It’s always been a love/hate relationship between new talent and behemoth companies with a room full of marketing employees. But thanks to the Internet’s leveling of the playing field, the tables can turn very quickly in favor of the upstarts. A similar parallel has occured in politics as grassroots candidates are able to raise significant amounts of money in short periods and run successful online campaigns. The phenomenon of online social engagement that was unheard of decades ago is now practiced by the majority.

What does this mean for politics? It means the new gatekeepers are blogs. Period.

Politicians and business execs take note, the game has officially changed.

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Internet continues to explode for political news viewership

Pew research two weeks out from the election:

The biggest gains have come on the internet-both to the websites of traditional news sources and those native to the web.

Social media platforms such as Facebook, Twitter and YouTube are growing especially rapidly as a source of political news. The number of Americans who say they regularly go to these destinations to learn about the campaign has doubled since January. Even with that jump, however, these leading social media platforms are still turned to by a relatively limited number of Americans, about 17% in all, when those who mentioned at least one of those platforms are combined.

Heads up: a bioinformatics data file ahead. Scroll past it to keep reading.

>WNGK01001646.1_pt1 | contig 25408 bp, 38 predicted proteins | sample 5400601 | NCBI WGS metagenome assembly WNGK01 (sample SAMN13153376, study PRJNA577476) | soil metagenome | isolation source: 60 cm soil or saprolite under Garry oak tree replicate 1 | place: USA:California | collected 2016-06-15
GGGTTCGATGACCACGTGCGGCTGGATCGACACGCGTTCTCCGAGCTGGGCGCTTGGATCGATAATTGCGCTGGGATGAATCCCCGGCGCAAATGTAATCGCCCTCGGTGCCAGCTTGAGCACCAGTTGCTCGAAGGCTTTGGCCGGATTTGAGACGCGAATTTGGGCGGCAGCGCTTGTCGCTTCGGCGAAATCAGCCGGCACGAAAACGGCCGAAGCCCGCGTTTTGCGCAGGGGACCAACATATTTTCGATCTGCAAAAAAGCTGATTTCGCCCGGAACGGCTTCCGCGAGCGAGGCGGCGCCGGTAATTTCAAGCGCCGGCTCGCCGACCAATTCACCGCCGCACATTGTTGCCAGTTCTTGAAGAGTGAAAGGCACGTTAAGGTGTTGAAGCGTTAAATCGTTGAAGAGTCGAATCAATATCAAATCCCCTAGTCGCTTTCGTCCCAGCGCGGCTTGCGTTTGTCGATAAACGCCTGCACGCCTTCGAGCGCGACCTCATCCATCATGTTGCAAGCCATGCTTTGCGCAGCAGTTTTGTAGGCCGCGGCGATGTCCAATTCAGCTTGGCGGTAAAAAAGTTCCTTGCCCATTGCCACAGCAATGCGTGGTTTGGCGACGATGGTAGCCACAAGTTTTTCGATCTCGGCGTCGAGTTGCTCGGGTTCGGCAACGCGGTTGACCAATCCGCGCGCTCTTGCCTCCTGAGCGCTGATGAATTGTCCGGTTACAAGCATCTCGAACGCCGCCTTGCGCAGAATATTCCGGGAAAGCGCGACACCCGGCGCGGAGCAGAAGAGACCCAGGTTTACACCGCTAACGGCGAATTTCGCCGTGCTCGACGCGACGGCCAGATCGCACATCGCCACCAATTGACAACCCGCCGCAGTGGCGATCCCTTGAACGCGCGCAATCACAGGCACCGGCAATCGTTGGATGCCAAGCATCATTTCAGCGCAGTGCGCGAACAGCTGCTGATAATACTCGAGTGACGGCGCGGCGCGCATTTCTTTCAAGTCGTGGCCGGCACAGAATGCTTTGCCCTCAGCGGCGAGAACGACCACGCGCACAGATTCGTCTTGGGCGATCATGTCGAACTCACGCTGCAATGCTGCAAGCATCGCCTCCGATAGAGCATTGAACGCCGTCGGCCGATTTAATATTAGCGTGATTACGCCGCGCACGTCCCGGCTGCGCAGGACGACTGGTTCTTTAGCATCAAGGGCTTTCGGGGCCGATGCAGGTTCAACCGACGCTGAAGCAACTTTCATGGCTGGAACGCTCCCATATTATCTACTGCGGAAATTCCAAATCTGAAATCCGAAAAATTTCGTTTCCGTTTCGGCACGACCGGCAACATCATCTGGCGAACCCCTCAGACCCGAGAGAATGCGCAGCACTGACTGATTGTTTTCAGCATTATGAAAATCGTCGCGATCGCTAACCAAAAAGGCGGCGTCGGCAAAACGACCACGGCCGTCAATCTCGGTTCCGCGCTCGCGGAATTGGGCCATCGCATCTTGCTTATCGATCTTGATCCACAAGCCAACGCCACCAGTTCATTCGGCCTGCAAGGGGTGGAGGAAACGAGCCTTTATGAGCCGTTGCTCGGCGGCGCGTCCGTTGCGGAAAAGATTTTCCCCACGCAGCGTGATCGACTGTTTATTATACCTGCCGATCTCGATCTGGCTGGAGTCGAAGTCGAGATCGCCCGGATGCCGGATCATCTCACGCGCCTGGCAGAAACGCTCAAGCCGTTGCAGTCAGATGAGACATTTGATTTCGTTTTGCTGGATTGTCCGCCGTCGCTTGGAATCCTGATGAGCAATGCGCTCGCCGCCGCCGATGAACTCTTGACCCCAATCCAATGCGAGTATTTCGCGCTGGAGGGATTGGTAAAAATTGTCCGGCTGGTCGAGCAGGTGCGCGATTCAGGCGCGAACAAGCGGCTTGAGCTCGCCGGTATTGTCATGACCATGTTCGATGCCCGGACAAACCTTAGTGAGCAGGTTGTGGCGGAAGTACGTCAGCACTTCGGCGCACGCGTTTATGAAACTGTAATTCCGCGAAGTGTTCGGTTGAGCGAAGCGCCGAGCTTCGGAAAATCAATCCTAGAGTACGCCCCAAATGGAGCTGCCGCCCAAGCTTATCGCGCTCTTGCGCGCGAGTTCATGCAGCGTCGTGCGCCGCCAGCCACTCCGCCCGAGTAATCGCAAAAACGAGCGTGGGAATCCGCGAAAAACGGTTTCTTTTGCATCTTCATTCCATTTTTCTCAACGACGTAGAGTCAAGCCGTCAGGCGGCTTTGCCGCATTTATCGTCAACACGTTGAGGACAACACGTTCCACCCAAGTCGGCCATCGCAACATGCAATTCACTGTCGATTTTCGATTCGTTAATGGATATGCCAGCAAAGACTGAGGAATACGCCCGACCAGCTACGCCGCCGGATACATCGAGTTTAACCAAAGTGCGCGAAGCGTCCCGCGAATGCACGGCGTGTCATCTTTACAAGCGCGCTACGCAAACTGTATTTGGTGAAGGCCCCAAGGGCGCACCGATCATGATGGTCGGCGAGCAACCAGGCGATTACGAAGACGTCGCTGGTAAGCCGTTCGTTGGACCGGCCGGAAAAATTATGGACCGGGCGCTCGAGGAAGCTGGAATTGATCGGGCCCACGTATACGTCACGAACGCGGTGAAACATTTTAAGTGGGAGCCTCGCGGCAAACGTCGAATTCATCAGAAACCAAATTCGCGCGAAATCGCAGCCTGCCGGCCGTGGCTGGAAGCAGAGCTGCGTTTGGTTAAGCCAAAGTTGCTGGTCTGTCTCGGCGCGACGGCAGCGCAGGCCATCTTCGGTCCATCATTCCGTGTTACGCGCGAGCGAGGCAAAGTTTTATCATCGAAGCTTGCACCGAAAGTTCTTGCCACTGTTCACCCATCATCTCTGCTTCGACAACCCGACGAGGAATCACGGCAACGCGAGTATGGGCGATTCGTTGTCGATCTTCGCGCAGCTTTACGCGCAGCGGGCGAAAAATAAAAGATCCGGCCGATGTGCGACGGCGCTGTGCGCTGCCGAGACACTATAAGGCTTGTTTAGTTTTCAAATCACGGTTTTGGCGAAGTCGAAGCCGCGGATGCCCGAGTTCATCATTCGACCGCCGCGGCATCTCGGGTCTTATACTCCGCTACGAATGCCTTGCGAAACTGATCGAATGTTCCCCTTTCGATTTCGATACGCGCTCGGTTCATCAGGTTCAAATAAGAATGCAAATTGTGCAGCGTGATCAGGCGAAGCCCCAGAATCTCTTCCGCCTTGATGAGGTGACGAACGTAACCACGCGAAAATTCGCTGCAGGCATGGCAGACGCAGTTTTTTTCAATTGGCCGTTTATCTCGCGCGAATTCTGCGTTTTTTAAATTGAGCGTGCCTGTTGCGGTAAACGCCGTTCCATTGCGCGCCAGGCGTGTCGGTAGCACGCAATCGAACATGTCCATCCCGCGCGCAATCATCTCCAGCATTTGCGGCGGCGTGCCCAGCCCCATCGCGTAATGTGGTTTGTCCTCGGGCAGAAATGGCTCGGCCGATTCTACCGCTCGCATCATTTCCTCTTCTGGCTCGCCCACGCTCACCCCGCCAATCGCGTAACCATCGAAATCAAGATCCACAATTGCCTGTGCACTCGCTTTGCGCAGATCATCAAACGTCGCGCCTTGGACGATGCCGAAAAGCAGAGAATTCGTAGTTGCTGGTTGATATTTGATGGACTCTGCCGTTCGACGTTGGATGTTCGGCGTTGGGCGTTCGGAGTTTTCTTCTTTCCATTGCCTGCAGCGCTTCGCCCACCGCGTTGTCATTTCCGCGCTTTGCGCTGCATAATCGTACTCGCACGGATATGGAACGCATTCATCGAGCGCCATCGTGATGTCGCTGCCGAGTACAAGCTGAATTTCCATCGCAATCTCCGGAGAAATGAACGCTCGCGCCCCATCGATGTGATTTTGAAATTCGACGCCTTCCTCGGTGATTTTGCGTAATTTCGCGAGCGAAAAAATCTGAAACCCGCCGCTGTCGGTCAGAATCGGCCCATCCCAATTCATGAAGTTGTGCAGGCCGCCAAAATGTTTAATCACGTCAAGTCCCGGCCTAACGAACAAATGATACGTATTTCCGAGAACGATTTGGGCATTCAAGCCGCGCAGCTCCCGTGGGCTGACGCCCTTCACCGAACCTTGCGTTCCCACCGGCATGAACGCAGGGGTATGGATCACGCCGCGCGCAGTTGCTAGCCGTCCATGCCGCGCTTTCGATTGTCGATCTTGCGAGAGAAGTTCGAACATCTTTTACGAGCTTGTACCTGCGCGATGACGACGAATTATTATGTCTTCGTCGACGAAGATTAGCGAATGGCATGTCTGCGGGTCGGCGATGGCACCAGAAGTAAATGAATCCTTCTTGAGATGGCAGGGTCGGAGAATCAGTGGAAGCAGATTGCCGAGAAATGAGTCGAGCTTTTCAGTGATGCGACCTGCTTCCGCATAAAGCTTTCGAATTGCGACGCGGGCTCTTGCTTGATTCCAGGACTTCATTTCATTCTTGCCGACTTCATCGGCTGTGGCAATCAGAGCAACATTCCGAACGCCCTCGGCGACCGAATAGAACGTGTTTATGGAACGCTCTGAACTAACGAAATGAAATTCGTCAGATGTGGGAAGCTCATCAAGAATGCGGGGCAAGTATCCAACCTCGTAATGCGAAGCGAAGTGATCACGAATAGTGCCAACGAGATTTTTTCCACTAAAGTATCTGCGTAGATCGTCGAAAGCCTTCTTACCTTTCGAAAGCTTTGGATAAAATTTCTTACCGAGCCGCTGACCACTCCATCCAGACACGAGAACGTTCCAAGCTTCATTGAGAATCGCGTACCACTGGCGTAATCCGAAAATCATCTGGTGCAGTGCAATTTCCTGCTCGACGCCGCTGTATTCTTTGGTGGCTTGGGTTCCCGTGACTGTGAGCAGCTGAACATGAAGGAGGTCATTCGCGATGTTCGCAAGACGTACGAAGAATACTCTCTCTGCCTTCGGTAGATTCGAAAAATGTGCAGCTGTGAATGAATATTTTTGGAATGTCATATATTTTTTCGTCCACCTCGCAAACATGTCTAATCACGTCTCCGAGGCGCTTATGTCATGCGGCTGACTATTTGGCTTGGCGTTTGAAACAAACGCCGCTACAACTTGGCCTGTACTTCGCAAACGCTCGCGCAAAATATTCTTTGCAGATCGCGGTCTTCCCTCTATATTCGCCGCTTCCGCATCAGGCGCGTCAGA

[...] The numbers portray a diverse landscape in which no platform dominates as the place for politics, and the vast majority of Americans say they regularly rely on multiple platforms to get political information. Just 6% said they turn regularly to just one platform.